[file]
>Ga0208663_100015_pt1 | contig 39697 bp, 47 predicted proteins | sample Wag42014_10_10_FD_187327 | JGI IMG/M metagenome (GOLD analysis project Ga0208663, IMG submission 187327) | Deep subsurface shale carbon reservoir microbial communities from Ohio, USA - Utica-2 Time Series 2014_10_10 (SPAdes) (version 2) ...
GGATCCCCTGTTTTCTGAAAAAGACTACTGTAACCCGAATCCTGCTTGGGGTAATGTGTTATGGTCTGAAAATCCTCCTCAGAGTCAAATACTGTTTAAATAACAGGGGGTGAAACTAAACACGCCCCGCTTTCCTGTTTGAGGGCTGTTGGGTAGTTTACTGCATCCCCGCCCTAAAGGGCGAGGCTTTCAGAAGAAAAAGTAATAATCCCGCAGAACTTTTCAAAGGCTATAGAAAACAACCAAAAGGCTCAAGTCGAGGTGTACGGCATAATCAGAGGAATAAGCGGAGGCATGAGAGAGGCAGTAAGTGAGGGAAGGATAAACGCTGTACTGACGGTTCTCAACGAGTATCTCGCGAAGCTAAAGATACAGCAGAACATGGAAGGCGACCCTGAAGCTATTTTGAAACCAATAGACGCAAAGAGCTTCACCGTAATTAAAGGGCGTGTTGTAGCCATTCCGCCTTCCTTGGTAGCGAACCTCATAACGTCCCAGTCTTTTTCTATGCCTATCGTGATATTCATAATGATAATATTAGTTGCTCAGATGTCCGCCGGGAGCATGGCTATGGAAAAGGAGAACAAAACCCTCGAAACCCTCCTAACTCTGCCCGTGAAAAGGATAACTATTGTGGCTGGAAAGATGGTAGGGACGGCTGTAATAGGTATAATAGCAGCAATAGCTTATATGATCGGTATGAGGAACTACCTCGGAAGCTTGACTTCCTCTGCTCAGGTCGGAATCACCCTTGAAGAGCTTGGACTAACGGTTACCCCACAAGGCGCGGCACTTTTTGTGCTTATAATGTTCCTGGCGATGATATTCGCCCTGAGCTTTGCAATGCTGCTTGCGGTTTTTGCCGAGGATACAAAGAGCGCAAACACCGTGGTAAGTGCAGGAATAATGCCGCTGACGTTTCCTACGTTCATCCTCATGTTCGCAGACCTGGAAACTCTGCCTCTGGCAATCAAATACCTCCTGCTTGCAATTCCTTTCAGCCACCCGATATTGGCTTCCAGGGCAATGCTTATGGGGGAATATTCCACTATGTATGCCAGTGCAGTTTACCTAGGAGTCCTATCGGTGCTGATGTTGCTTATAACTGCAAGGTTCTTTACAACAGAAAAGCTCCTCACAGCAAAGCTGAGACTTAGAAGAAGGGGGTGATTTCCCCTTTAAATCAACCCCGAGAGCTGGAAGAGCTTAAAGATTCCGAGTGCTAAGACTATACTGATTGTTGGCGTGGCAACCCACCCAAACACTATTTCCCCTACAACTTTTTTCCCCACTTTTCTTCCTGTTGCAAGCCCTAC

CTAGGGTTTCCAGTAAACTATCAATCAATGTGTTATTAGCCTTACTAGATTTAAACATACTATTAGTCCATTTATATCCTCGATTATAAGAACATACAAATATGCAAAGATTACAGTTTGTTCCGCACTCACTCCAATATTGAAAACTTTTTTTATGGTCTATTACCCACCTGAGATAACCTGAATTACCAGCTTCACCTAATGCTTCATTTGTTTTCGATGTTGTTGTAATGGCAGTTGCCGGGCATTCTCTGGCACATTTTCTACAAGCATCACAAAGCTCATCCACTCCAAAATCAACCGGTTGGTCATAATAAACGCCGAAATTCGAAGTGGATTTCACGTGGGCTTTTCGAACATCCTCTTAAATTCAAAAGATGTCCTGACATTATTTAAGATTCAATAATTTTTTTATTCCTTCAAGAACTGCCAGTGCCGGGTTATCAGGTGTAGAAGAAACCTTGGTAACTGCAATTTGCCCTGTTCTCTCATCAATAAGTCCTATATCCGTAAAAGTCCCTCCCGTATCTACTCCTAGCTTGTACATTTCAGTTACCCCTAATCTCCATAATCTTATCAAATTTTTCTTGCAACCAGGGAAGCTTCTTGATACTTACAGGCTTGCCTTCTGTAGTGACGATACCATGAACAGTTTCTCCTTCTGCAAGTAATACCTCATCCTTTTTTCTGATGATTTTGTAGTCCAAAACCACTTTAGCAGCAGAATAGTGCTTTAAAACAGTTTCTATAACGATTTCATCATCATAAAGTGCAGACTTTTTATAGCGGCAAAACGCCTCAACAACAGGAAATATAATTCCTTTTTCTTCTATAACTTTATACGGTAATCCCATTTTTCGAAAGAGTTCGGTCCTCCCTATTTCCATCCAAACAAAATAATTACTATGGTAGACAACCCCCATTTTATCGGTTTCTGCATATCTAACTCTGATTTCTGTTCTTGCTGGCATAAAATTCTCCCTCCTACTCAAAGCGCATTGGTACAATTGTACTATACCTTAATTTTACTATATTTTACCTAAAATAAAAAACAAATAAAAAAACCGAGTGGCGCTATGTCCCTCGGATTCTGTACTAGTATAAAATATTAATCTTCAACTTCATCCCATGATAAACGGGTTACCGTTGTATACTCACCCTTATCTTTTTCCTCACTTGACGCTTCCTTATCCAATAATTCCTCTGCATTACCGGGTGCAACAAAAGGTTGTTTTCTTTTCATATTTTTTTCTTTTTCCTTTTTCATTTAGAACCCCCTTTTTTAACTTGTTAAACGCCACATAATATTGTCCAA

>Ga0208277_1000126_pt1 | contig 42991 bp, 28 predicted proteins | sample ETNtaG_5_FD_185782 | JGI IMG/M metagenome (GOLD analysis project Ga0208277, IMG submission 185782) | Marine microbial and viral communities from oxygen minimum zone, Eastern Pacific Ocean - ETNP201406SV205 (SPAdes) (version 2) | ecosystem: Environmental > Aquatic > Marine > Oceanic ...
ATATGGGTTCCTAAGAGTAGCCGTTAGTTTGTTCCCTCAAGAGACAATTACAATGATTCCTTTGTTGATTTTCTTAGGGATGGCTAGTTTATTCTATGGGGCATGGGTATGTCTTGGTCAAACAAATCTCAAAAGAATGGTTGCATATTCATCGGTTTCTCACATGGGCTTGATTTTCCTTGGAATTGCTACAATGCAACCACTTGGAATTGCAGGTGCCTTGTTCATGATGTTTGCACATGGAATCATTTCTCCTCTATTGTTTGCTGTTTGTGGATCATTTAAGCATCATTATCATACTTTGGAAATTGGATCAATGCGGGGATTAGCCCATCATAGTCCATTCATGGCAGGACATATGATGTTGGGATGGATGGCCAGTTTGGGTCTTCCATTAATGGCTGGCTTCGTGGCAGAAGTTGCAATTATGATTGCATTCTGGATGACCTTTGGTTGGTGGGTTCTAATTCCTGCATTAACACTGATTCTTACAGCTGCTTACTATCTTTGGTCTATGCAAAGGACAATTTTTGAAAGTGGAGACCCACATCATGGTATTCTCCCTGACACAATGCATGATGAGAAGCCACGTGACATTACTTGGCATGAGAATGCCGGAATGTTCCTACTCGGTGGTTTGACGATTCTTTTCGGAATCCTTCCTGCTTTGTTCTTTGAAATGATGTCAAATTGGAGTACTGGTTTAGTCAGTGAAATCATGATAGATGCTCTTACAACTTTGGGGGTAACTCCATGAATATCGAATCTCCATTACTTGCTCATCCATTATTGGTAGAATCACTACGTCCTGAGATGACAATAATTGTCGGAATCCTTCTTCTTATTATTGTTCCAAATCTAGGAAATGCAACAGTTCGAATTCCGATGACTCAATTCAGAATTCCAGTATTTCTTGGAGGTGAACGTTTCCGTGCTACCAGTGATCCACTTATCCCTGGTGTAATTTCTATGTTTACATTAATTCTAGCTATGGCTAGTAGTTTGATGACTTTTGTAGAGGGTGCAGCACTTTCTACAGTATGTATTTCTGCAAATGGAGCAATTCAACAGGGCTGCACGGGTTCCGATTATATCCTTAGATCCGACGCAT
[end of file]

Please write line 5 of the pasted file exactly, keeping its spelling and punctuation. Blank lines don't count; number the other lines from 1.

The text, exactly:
ATATGGGTTCCTAAGAGTAGCCGTTAGTTTGTTCCCTCAAGAGACAATTACAATGATTCCTTTGTTGATTTTCTTAGGGATGGCTAGTTTATTCTATGGGGCATGGGTATGTCTTGGTCAAACAAATCTCAAAAGAATGGTTGCATATTCATCGGTTTCTCACATGGGCTTGATTTTCCTTGGAATTGCTACAATGCAACCACTTGGAATTGCAGGTGCCTTGTTCATGATGTTTGCACATGGAATCATTTCTCCTCTATTGTTTGCTGTTTGTGGATCATTTAAGCATCATTATCATACTTTGGAAATTGGATCAATGCGGGGATTAGCCCATCATAGTCCATTCATGGCAGGACATATGATGTTGGGATGGATGGCCAGTTTGGGTCTTCCATTAATGGCTGGCTTCGTGGCAGAAGTTGCAATTATGATTGCATTCTGGATGACCTTTGGTTGGTGGGTTCTAATTCCTGCATTAACACTGATTCTTACAGCTGCTTACTATCTTTGGTCTATGCAAAGGACAATTTTTGAAAGTGGAGACCCACATCATGGTATTCTCCCTGACACAATGCATGATGAGAAGCCACGTGACATTACTTGGCATGAGAATGCCGGAATGTTCCTACTCGGTGGTTTGACGATTCTTTTCGGAATCCTTCCTGCTTTGTTCTTTGAAATGATGTCAAATTGGAGTACTGGTTTAGTCAGTGAAATCATGATAGATGCTCTTACAACTTTGGGGGTAACTCCATGAATATCGAATCTCCATTACTTGCTCATCCATTATTGGTAGAATCACTACGTCCTGAGATGACAATAATTGTCGGAATCCTTCTTCTTATTATTGTTCCAAATCTAGGAAATGCAACAGTTCGAATTCCGATGACTCAATTCAGAATTCCAGTATTTCTTGGAGGTGAACGTTTCCGTGCTACCAGTGATCCACTTATCCCTGGTGTAATTTCTATGTTTACATTAATTCTAGCTATGGCTAGTAGTTTGATGACTTTTGTAGAGGGTGCAGCACTTTCTACAGTATGTATTTCTGCAAATGGAGCAATTCAACAGGGCTGCACGGGTTCCGATTATATCCTTAGATCCGACGCAT